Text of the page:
Newsletter Christmas 2000


Happy New Year
March 2000 show
November 2000 show
Dates for your diary
Second poem
Lhasa Apso Breed Council
GPRA report
Amsterdam All Winners Show


When you have a quiet minute in the New Year please do not forget Membership Subscription for 2001 is now due.  Please complete and return the form together with your subscription at the end of this Newsletter.  

We look forward to seeing you all in the New Year.  

March 2000 show

Our first event of the year was our AGM and Tenth Open Show on Sunday 26th March at Stonehouse Gloucestershire.  The AGM was well attended and went well, unfortunately Lynne and Gary Horton decided to resign from the committee due to personal obligations.  We would like to thank Lynne and Gary for all their hard work and commitment whilst members of the Committee.  Lynne for being a tower of strength in the Kitchen on show days and to Gary for stepping into the breach as Acting Honorary Treasurer when Sandra Marcoveccio had to retire for health reasons.  We would like to welcome two new members to the Committee in Josie Richardson-Black and Jane Paradise.  Jane was nominated and duly elected as Honorary Treasurer. 

  The show was judged by Mrs. Hazel Gay (Hazgaye) who had drawn an entry of 92 from 76 dogs and found her BIS in Gill McNally's homebred Angadema Applause (Vaderlands Vested Interest X Kandykone Kinda Magic for Angadema).  Reserve BIS and Best Bitch was awarded to Leslie Gilfoyle and Margaret Preston's Gregval Madam Resides at Beauroi JW (Meadowvic's War Dancing Bear at Sulhasan's X Ragoosa Lady Penelope) bred by Mr and Mrs Watt.  Best Puppy in Show was awarded to Chris Lawson's homebred Rishlyn Entrapment (Ch Deelayne's Obsession for Exphials X Drivin' Miss Daisy to Rienach).  Best Veteran in Show was awarded to Madelaine Lewis's homebred Ch Deelayne Fanya (Saxonsprings Lothario X Saxonsprings Faith)

Dates for the diary


AGM and Open Show Sunday 25th March 2001

at Stonehouse Community Centre, Stonehouse, Nr Stroud, Gloucester.

  Judge Mrs Pat Noujaim

(Mimayin Tibetan Terriers)  

Nominations for Hon. Secretary and Committee and items for inclusion on the agenda to reach the Secretary in writing by 10th February, 2001  

We are also holding an Eye Testing Session at our March Open Show, details will be with the schedule.


Inter Clubs Memorial Challenge and  Gala Evening Dinner Dance

Sunday 6th May 2001 at Honiley Court Hotel, Nr Warwick (details enclosed).

Open Show Sunday 4th November 2001 at Stonehouse Community Centre, Stonehouse

Judge Mrs Jan Bromley (Jardene Lhasa Apsos)



Our second show, held on 12th November 2000, was judged by Mrs Sally Pointon (Ballito) who had drawn an entry of 93 from 82 dogs and found her BIS in Dorothy Quelch's Kutani Lionheart for Ardquin (Ch Chethang Ferdinand X Kutani Mississippi at Danton) bred and handled on this occasion by Wendy Cain.  Reserve BIS and Best Bitch was awarded to Audrey Sutherland-Bolton's Zentarr Piccadilly at Khalila (Ragoosa Simply Outragious at Zentarr X Zentarr Grace) bred by Margaret Anderson.   Best Puppy in Show was awarded to Audrey Sutherland-Bolton's homebred Khalila Hell's Angel (Ch Zentarr Michaelangelo X Ragoosa Barmy Daze at Khalila).  Best Veteran in Show was awarded to Vanessa Reece's Kandykone Konundrum (Ch & Ir Ch Deelayne Quick Dash at Kandykone X Belazieth Magic Moment at Kandykone) bred by Val Webster.


I often bred puppies, when in my youth,

They were always quite sound, in leg, limb and tooth.

I always had homes waiting, often too many,

And then I would worry - would she have any?

  The puppies all went, and were cared for and loved,

None ended in rescue, from home to home shoved.

But nowadays it's different, you cannot be sure

That the owners stand by morality or law.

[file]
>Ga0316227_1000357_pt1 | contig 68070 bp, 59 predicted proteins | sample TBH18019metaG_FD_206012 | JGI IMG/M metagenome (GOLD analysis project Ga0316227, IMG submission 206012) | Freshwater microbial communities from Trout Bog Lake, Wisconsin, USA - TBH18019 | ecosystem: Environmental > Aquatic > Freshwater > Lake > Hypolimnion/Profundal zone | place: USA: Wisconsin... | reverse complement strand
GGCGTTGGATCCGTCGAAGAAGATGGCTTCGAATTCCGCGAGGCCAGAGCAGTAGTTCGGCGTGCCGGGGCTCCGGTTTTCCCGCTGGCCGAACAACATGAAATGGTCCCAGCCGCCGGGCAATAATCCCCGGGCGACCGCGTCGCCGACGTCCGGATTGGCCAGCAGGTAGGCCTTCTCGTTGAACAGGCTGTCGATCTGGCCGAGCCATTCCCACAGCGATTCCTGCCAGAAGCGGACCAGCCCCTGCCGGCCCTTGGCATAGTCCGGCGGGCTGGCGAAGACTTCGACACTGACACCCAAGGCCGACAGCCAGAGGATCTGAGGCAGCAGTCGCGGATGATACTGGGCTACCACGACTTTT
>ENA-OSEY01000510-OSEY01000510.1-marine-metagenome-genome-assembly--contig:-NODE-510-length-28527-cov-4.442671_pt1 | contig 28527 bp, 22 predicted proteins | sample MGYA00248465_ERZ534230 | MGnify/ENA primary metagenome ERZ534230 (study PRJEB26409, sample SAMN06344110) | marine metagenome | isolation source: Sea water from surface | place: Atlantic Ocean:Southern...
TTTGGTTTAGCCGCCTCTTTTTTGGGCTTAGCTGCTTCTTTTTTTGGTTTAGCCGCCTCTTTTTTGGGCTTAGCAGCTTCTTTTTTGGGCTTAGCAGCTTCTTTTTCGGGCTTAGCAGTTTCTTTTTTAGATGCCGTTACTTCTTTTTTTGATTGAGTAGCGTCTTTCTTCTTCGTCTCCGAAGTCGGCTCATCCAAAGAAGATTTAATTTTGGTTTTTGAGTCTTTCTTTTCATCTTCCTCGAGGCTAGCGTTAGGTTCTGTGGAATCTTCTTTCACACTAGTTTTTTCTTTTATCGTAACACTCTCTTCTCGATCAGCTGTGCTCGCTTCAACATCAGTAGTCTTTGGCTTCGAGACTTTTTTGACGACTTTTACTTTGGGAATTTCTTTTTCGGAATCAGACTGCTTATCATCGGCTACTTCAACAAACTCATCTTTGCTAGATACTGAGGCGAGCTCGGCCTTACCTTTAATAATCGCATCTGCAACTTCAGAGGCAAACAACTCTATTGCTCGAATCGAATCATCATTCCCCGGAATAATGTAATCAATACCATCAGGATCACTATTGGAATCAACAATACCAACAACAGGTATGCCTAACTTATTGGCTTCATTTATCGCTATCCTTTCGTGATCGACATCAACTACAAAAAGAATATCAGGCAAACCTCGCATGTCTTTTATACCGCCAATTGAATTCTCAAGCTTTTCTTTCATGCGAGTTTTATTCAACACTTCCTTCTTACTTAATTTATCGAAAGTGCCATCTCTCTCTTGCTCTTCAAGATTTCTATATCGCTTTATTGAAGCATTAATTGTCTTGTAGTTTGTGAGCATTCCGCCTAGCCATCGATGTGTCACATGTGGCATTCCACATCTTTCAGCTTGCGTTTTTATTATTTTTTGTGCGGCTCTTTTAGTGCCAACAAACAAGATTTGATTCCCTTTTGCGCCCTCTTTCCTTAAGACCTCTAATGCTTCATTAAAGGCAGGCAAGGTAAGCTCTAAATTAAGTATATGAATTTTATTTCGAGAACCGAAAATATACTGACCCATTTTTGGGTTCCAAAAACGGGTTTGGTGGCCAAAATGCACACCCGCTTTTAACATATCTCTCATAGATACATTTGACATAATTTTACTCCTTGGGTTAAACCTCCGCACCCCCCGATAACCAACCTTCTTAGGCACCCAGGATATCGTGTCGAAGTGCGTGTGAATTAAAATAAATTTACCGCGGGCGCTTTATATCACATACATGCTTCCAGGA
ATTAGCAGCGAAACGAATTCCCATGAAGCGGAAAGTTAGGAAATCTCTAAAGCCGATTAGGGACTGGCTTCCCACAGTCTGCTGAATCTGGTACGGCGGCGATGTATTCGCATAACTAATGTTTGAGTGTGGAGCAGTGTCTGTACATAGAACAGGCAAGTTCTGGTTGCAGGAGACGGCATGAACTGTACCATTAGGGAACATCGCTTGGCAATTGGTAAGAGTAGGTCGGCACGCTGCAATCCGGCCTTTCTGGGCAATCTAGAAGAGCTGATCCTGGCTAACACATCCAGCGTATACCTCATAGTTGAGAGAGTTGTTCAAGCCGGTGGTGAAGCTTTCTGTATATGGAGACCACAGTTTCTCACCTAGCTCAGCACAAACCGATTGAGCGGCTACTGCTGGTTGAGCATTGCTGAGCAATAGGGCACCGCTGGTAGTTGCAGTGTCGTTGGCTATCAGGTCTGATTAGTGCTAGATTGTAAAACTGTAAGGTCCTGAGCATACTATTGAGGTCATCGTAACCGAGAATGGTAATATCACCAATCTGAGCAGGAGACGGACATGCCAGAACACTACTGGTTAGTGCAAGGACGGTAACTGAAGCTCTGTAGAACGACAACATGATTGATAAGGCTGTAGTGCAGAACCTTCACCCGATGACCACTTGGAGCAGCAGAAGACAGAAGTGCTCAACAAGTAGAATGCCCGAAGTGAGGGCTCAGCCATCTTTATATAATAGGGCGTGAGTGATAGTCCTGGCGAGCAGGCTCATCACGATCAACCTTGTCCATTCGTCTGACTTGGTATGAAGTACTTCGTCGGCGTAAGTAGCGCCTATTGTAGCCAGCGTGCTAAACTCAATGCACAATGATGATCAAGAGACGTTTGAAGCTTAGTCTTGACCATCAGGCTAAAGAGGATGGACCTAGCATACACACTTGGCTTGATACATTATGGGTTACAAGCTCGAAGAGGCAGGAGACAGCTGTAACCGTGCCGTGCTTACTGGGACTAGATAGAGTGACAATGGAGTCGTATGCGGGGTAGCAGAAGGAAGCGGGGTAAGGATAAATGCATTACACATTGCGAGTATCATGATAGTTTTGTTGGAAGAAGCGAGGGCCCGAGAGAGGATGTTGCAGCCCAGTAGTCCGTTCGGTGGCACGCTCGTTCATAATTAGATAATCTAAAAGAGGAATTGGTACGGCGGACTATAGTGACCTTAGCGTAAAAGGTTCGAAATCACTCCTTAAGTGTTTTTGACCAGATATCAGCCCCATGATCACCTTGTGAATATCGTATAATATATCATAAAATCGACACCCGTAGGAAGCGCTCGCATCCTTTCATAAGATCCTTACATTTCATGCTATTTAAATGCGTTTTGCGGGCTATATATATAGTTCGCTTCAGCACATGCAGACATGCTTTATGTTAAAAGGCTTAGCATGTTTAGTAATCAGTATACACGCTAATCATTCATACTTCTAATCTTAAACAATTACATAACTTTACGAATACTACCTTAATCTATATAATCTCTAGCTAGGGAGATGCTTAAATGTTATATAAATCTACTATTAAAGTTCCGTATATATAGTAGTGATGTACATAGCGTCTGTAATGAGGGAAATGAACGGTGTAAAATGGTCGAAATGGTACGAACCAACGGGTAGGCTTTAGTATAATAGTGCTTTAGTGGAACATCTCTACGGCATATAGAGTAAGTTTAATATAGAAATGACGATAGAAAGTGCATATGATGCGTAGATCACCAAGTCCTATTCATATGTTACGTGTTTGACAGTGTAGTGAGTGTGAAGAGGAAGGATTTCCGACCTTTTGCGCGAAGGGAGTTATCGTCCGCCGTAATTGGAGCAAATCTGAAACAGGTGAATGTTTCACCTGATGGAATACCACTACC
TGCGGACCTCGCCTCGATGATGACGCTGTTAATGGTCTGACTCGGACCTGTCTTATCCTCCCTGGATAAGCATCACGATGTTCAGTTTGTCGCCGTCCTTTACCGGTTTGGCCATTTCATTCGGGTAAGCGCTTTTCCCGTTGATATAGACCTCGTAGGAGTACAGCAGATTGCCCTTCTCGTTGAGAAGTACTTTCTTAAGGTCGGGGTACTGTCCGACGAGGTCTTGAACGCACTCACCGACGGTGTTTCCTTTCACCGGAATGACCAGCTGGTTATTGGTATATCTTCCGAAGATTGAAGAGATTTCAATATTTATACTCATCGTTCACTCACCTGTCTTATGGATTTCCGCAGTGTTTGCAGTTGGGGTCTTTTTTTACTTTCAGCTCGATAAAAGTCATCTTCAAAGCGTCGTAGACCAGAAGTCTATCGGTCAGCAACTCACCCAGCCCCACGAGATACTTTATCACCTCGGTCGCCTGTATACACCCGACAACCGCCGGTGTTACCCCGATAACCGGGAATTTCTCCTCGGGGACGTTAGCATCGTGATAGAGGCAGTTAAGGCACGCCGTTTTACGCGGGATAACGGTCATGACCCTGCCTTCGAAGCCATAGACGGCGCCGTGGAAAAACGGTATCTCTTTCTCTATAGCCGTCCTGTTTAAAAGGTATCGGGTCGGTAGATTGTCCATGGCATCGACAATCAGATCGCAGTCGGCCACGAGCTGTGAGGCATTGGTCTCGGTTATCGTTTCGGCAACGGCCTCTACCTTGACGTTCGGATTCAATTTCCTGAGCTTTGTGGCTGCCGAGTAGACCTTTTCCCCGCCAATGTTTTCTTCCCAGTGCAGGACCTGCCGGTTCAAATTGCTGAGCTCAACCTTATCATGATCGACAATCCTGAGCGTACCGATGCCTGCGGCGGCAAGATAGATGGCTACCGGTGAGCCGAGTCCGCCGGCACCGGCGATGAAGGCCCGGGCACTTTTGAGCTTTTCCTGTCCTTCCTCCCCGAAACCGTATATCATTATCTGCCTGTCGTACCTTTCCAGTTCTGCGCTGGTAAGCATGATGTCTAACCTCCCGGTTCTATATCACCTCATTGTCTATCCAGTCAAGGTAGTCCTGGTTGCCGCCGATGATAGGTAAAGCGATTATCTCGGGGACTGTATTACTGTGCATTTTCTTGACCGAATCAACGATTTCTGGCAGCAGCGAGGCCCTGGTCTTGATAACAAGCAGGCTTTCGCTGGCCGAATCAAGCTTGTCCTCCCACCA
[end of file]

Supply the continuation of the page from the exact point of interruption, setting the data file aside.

So many unwanted and ill-treated doggies,

And horses, and donkeys, and rabbits and moggies.

Why breed so many, when you don't really know,

Whether to good homes they really will go.

Puppies are lovely, whatever the breed,

But so many litters we really don't need.

I do not agree with mating each bitch

And just hoping the outcome will not have a hitch.

  I know that most breeders will want to keep one,

Because in the showring the parents had won.

But what of the other small puppies so sweet:

Will they have good homes?   Will they play? Will they eat?                                                                       Anon


I am not an active member

How did that come about?

T'was at the L.K.A

When I thought I heard a shout.


A legend in Lhasa Apso's said

“Do you think you could spare a pound?”

We desperately need some members

To get us off the ground.


“I live so far away” I said

But I will fill in a form

To make-up the requisite numbers

One Hundred? being the norm.


I am not an active member

Some entries have I sent

Don't go to any functions

But my donations you have spend!


So far away for an Open Show

It really makes me think!

I'd be an active member

If with Championships you could link.


Yes!  I am just a member

My name is on the list

But with a resignation

My contribution would be missed.

The Lhasa Apso PRA Project in the University of Cambridge

Figures Related to the Disease

By November 2000, 34 Lhasa Apsos affected with progressive retinal atrophy (PRA), and distributed in six countries has been reported to ILAC.  In addition to these, several unreported individuals are known.   

In some countries, such as Sweden, affected individuals have died, so the number of countries with living affected individuals has decreased. 

 PRA is a recessive disease.  This means that affected animals have two copies of the mutant gene, while carriers have one normal copy and a mutant one.  Each of the versions of a gene, in this case the normal and the mutant is called an allele.

 From the number of eye-tested individuals, both affected and non-affected, it is possible to estimate the frequency of the mutant allele in a population, as well as the proportion of carriers.  We know that approximately 2% of all eye-tested individuals are affected.  From this we can deduce that in the countries where PRA has been detected, 25% of the population is composed of carriers.

 Locating a Disease-Gene